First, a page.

1/4 c scallions or garlic scapes, chopped
1/4 c smoked trout, pancetta or prosciutto, chopped
1/4 c grated cheese (I used smoked gouda)
4 eggs


Coat the bottom of a non-stick skillet with the olive oil.  Add the scallions or garlic scapes and saute until they're softened

Add the trout,

then the grated cheese. 

When the cheese just starts to melt,

pour in the eggs. 

Either scramble or let it turn into an omelet. 

adapted from Heartland by Judith Fertig

Sunday, May 29, 2011

Menus and Gardening

Because I tend to work 70-80 hours a week, weeknight dinners are from a box if I don't plan carefully.  That means making out a menu every weekend and getting the shopping done so we've got all the ingredients.  And, it means prepping whatever I can while I cook Sunday's meal.  During the winter, I make out the menu on Sundays.  But, during the summer, the menu is completed Friday evening or Saturday morning so we can shop the farmers markets.  I've typically got a stack of recipes to try on the desk.  Or, I've got a new cookbook to peruse and list recipes to try.  Since we eat lunch at the office almost every day, I can either take in leftovers or try something new there too. 

Now, you all know I love to collect cookbooks.  That's my weakness.  I have far more than any sane person should have.  But, they're so much fun to read.  And, I learn a lot about cooking - techniques, combinations of ingredients...  Today, I'm looking forward to spending some time sitting on the floor in front of the barbecue shelf looking for a perfect rub for lamb ribs. 

Every once in a while, I'll buy a cookbook that's a total winner.  I make pretty much the whole week's meals from that cookbook.  That's what happened a couple of weeks ago and this is the cookbook's week.  It's called Heartland and is by Judith Fertig.  She's written a couple of other cookbooks but I've never heard of her.  Based on this cookbook, I may hunt down the others.  Of course, I've got Thomas Keller's cookbooks on my list to buy too.  Just bought Around My French Table.  It's wonderful.  But, Heartland has some recipes that are just fascinating to me.  Smoked goat cheese.  Yes, smoked on the grill.  Rosy rhubarb syrup.  For use in all kinds of dishes.  The fact that I have four rhubarb plants and want to use rhubarb helps.  Other than tonight's lamb ribs and the chicken wrapped in grape leaves, I've planned the rest of the week around Heartland.  Here's what's on our menu in no particular order with meals, drinks and breakfasts:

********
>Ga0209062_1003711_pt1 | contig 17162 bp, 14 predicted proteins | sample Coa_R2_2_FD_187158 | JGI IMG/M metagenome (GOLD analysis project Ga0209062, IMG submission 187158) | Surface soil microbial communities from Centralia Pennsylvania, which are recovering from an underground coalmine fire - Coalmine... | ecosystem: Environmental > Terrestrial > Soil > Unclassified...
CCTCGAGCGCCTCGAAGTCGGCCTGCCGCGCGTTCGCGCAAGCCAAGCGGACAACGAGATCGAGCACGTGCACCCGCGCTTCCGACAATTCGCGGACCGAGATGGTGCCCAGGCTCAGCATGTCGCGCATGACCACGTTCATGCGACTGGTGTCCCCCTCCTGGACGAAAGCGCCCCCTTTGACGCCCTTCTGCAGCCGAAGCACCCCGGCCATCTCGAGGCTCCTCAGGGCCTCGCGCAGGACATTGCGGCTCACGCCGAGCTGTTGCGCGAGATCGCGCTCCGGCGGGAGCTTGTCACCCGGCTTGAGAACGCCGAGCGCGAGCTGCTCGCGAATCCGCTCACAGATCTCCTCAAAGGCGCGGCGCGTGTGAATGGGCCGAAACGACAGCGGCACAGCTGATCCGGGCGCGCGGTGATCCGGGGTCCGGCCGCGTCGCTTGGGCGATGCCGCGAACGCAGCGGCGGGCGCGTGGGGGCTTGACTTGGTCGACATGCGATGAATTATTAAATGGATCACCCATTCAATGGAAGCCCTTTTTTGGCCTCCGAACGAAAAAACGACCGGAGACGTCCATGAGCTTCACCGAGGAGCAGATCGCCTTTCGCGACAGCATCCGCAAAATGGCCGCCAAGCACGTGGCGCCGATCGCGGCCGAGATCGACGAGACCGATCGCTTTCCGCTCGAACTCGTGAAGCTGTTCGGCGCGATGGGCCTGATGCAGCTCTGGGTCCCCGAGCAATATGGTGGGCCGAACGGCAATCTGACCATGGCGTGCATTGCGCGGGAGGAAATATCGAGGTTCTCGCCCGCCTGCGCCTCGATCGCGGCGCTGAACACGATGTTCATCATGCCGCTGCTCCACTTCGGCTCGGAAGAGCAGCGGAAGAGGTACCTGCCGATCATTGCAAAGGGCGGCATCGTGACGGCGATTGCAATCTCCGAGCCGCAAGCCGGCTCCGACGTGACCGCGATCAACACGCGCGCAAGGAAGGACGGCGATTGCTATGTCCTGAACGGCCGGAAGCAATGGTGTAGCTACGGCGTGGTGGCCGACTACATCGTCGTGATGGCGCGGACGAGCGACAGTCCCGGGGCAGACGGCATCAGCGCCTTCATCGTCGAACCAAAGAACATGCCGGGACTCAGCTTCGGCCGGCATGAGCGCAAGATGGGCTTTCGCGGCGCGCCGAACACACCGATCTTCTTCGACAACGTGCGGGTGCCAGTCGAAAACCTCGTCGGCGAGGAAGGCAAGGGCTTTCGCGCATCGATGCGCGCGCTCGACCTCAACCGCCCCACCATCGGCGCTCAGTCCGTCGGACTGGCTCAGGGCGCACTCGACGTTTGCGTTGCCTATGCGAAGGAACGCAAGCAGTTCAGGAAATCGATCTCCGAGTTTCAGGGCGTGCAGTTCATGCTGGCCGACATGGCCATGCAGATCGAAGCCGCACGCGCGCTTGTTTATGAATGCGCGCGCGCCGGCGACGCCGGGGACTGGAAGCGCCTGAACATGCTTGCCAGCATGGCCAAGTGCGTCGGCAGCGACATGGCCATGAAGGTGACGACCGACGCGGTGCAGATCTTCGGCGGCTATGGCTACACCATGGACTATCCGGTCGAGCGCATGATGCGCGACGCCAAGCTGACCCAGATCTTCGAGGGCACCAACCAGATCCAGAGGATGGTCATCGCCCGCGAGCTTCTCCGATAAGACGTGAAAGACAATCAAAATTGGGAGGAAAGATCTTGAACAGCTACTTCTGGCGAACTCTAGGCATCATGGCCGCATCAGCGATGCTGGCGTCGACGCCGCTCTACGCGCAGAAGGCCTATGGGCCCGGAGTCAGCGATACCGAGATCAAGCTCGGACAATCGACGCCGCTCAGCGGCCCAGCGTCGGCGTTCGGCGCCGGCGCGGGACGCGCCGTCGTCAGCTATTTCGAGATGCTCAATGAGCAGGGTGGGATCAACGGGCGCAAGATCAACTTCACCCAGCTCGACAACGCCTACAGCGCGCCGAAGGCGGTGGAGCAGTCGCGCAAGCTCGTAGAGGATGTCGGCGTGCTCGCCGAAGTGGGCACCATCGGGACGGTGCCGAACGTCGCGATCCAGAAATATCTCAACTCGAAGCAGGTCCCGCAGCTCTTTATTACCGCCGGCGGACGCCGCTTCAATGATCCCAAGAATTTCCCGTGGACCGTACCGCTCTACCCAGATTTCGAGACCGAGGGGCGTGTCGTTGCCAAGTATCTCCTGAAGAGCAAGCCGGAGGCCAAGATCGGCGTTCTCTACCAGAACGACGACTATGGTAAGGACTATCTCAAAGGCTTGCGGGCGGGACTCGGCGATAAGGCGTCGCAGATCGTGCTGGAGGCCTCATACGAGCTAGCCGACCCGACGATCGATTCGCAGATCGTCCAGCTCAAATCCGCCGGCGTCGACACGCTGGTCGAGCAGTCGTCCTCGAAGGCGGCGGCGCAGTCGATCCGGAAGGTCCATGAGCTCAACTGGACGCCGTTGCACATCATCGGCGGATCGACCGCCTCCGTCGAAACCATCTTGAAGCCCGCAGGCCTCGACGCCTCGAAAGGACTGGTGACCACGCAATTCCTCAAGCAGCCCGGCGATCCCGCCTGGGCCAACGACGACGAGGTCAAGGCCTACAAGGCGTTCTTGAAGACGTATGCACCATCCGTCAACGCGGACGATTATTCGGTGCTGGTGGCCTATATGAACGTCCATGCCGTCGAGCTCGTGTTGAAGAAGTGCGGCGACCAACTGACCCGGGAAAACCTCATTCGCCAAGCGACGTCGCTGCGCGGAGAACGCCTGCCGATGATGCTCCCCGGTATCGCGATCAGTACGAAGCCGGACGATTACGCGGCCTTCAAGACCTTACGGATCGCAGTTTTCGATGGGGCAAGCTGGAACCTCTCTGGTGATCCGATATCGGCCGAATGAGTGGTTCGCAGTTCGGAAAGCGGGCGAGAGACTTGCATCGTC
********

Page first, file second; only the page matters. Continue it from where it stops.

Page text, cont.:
Smoked lamb ribs, fingerling potato salad, slaw

Baked eggs in a prosciutto basket with asiago

Heartland scramble with smoked trout and cheese

Gimlets made with rosy rhubarb syrup

Chicken stuffed with feta, kalamatas and sundried tomatoes, Greek rub, wrapped with grape leaves and grilled; warm salad with grilled eggplant and mushrooms

Homemade pasta with pancetta, black pepper and pecorino served over greens (screaming for a poached egg on top if you ask me); beet queen salad with beets, peaches, smoked goat cheese and orange tarragon vinaigrette

Caramelized cabbage rolls, new potato and bitter greens salad

Morel dusted ribeyes, sides depend on what comes out of our garden - there may be ripe strawberries for a salad or pea shoots, or chard...

Lamb chops with asparagus and rosemary aioli

Baguette with smoked goat cheese, sliced radishes and sliced cucumber

Smoke roasted pork shoulder wtih Sooey Sauce, 4 cheese mac and cheese, salad

Can't wait to start cooking!  In fact, because the smoke roasted pork shoulder takes 12-15 hours I'll be getting up really early on Memorial Day to start in...

Now, to a tour of the yard.  This is probably my favorite time of year in the yard.  The peonies, siberian iris, iris and roses are in full bloom.  The colors are stunning.  Oh, and I can't forget the wisteria.  It's amazing.

Connie likes to keep the honeysuckle flowers off the wild ginger

these hosta love it here!

first strawberries of the season

peas blooming

check out the gorgeous wisteria - and the cute guy too :-)

we're going to have a bumper crop of golden raspberries

Annie's helping - she loves hiding in these hosta and waiting for unsuspecting squirrels. 

lot's of coral bells - aka heuchera

goofiness in the garden!

see why this is my favorite time of year?

the herb garden is really taking shape.  the sage is very happy

and the red-veined sorrel is awesome

these guys were about 8" tall when I got them back in 1994.  they were transplanted from my old house...

and last but not least, a couple more peonies.